What was the Great Awakening? The Great Awakening was a spiritual renewal that swept the American Colonies, particularly New England, during the first half of the 18th Century.
Ahlstrom noted, the Great Awakening "was still to come, ushered in by the Grand Itinerant",  the British evangelist George Whitefield.
Whitefield arrived in Georgia inand returned in for a second visit of the Colonies, making a "triumphant campaign north from Philadelphia to New York, and back to the South". Ministers from various evangelical Protestant denominations supported the Great Awakening.
In the late colonial period, most pastors read their sermons, which were theologically dense and advanced a particular theological argument or interpretation. Hatch argues that the evangelical movement of the s played a key role in the development of democratic thought,  [ disputed — discuss ] as well as the belief of the free press and the belief that information should be shared and completely unbiased and uncontrolled.
This contributed to create a demand for religious freedom. Second Great Awakening The Second Great Awakening was a religious revival that occurred in the United States beginning in the late eighteenth century and lasting until the middle of the nineteenth century.
While it occurred in all parts of the United States, it was especially strong in the Northeast and the Midwest. The center of revivalism was the so-called Burned-over district in western New York.
Named for its overabundance of hellfire-and-damnation preaching, the region produced dozens of new denominations, communal societies, and reform. The temperance movement encouraged people to abstain from consuming alcoholic drinks in order to preserve family order.
The abolition movement fought to abolish slavery in the United States.
In addition to these causes, reforms touched nearly every aspect of daily life, such as restricting the use of tobacco and dietary and dress reforms. The abolition movement emerged in the North from the wider Second Great Awakening — Third Great Awakening The Third Great Awakening in the s—s was characterized by new denominations, active missionary work, Chautauquasand the Social Gospel approach to social issues.
The revival of produced the leadership, such as that of Dwight L. Moodyout of which came religious work carried on in the armies during the civil war.
Fourth Great Awakening The Fourth Great Awakening is a debated concept that has not received the acceptance of the first three.
Advocates such as economist Robert Fogel say it happened in the late s and early s. Awakening is a term which originates from and is embraced often and primarily by evangelical Christians.American literature - The 18th century: In America in the early years of the 18th century, some writers, such as Cotton Mather, carried on the older traditions.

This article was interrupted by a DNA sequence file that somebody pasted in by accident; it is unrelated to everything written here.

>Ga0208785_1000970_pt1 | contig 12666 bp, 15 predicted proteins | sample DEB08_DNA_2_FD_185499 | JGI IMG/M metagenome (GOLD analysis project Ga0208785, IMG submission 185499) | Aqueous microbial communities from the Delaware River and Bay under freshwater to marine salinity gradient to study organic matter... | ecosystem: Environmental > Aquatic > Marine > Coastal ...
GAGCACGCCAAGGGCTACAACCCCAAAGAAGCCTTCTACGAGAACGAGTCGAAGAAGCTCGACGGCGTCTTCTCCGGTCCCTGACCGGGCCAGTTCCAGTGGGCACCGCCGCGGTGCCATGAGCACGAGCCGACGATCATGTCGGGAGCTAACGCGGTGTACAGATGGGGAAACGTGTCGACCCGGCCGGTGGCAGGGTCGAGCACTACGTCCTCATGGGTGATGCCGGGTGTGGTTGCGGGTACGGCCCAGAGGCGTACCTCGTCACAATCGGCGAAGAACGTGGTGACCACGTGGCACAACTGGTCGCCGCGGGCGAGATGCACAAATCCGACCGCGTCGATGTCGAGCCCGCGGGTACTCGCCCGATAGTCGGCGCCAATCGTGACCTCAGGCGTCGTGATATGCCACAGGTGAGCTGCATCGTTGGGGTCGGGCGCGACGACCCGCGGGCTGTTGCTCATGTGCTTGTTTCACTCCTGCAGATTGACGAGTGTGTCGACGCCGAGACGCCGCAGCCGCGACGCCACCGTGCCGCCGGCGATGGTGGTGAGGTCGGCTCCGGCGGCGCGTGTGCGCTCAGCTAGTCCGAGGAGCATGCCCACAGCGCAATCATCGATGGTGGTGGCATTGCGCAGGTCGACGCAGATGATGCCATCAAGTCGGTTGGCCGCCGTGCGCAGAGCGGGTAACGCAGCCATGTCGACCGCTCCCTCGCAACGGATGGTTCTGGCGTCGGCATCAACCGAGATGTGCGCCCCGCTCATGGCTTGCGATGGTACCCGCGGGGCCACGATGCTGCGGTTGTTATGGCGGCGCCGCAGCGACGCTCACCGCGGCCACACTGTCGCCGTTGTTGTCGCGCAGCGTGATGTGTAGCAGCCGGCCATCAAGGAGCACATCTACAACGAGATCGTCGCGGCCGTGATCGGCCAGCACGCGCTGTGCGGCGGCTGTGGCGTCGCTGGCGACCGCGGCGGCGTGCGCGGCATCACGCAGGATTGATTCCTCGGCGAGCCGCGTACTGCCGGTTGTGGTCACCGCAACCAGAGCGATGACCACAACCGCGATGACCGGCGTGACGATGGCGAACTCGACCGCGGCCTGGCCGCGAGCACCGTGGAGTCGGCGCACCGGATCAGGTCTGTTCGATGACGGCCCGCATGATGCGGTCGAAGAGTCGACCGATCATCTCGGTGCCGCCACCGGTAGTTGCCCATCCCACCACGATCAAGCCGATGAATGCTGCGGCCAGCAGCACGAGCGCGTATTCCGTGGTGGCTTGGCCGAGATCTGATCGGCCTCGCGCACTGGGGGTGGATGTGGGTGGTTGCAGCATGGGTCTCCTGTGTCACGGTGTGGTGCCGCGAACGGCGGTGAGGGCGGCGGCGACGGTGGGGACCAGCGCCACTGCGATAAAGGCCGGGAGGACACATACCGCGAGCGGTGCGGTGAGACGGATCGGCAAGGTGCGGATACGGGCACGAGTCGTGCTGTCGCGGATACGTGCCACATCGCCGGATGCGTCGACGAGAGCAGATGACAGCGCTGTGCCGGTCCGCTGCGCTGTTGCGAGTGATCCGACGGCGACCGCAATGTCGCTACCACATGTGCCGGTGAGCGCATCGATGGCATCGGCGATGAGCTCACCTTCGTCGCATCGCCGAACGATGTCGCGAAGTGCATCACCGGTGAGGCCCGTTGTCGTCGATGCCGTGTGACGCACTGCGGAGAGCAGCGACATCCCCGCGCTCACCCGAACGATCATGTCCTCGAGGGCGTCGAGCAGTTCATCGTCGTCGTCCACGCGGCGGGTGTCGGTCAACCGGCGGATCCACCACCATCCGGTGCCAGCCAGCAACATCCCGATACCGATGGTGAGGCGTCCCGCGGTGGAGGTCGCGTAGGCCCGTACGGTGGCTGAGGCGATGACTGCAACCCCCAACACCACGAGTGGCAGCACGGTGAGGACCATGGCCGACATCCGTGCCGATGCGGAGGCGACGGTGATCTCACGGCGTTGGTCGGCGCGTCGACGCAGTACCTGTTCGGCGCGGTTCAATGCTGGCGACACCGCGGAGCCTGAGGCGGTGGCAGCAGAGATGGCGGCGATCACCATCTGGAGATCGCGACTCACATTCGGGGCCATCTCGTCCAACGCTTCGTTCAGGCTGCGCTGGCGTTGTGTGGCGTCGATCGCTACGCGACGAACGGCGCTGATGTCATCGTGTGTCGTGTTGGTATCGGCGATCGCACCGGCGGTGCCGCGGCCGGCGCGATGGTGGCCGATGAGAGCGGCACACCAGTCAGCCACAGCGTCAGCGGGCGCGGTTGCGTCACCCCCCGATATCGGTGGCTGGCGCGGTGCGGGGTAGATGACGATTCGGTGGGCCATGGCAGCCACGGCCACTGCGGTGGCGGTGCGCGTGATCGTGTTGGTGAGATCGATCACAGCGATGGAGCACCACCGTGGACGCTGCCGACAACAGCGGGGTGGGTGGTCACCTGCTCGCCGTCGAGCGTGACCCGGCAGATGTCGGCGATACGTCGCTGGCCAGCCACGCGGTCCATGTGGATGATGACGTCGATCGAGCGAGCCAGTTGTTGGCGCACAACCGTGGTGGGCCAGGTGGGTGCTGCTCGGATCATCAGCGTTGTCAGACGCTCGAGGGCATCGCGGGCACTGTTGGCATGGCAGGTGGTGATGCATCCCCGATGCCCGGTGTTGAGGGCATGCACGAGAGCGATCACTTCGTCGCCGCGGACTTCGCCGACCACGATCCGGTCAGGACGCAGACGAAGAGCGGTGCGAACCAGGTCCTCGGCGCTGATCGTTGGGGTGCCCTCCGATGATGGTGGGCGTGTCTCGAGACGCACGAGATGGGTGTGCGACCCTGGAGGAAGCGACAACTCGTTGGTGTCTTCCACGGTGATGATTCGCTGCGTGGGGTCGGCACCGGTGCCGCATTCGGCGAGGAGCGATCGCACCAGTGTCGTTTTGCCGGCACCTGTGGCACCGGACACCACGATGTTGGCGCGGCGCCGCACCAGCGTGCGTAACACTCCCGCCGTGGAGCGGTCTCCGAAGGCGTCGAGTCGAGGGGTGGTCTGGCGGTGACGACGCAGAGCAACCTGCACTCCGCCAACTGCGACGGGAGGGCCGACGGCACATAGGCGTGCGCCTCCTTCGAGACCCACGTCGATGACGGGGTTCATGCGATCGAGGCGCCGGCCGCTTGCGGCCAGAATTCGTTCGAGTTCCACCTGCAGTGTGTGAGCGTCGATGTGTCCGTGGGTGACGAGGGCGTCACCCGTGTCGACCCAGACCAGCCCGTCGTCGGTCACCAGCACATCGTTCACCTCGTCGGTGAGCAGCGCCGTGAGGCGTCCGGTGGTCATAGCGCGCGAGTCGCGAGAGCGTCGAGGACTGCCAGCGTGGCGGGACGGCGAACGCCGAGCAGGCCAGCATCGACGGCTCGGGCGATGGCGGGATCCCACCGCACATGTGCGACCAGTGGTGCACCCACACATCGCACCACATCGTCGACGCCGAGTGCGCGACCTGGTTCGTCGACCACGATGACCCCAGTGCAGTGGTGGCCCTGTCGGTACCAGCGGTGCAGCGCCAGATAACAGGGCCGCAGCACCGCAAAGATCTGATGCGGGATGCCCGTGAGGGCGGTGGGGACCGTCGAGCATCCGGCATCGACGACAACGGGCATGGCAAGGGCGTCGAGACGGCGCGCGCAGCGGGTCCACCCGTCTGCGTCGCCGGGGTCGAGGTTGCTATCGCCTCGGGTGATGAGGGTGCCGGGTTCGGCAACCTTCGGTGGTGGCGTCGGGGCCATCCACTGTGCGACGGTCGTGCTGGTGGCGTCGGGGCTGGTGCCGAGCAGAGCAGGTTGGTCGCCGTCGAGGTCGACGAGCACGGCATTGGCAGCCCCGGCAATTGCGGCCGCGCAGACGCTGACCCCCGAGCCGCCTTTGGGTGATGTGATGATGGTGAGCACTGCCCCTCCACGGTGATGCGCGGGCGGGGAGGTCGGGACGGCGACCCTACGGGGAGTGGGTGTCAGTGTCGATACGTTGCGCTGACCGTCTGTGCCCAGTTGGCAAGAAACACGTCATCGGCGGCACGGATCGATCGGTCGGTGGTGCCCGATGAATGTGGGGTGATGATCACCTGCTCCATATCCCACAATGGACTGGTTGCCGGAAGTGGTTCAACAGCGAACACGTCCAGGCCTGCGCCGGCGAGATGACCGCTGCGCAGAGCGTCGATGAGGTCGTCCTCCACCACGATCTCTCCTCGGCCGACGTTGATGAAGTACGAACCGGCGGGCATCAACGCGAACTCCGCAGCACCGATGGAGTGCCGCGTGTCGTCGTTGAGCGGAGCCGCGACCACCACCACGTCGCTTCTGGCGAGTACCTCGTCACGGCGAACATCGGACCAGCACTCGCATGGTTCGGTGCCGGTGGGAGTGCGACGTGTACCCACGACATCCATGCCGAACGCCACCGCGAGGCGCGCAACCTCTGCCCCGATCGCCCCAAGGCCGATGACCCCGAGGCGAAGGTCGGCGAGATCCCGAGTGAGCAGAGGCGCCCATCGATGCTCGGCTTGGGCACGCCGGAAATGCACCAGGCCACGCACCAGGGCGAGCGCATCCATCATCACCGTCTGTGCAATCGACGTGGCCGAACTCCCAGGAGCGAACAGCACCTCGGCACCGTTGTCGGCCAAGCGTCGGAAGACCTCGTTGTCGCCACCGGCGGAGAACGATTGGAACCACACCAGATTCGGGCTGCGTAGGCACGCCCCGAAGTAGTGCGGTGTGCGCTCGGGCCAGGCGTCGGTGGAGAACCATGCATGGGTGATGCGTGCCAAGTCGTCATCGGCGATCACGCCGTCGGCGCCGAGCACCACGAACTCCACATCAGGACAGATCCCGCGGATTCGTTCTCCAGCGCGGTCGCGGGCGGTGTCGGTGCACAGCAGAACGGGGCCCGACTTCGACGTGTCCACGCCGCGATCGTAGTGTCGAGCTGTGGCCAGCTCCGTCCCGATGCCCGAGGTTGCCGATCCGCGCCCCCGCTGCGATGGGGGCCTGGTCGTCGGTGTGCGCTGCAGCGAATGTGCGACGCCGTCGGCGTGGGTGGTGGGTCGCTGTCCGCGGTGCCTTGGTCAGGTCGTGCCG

His huge history and biography of Puritan New England, Magnalia Christi Americana, in , and his vigorous Manuductio ad Ministerium, or introduction to the ministry, in , were defenses of ancient Puritan convictions.
Start studying Puritanism, Great Awakening, Enlightenment. Learn vocabulary, terms, and more with flashcards, games, and other study tools. they believed that natural laws came first and god would step down and let the universe function according to the laws.
17th century ( about s) Enlightenment. 18th century. Analysis and Information covering the First Great Awakening 04 Significance of the Great Awakening: Roots of Revolution The major effect of the Awakening was a rebellion against authoritarian religious rule which spilled over into other areas of colonial life.
In New England, the first dancing school did not open until the end of the 17th century.
 Puritans condemned the sexualization of the theatre and its associations with depravity and prostitution—London's theatres were located on the south side of the Thames, which was a center of prostitution.
The concept of covenant was extremely important to the first dancing school did not open until the end of the 17th century. Puritans condemned the sexualization of the theatre and its associations with depravity and prostitution—London's theatres were located on the south evangelical preacher who sparked the First Great Awakening;.
The Effects of Puritanism and the Great Awakening Upon American Society Essay eighteenth century, both Puritanism and the Great Awakening played crucial roles in developing American society by paving the way to the development of democracy, by establishing a culture governed by ethics and morals, and by creating a united and .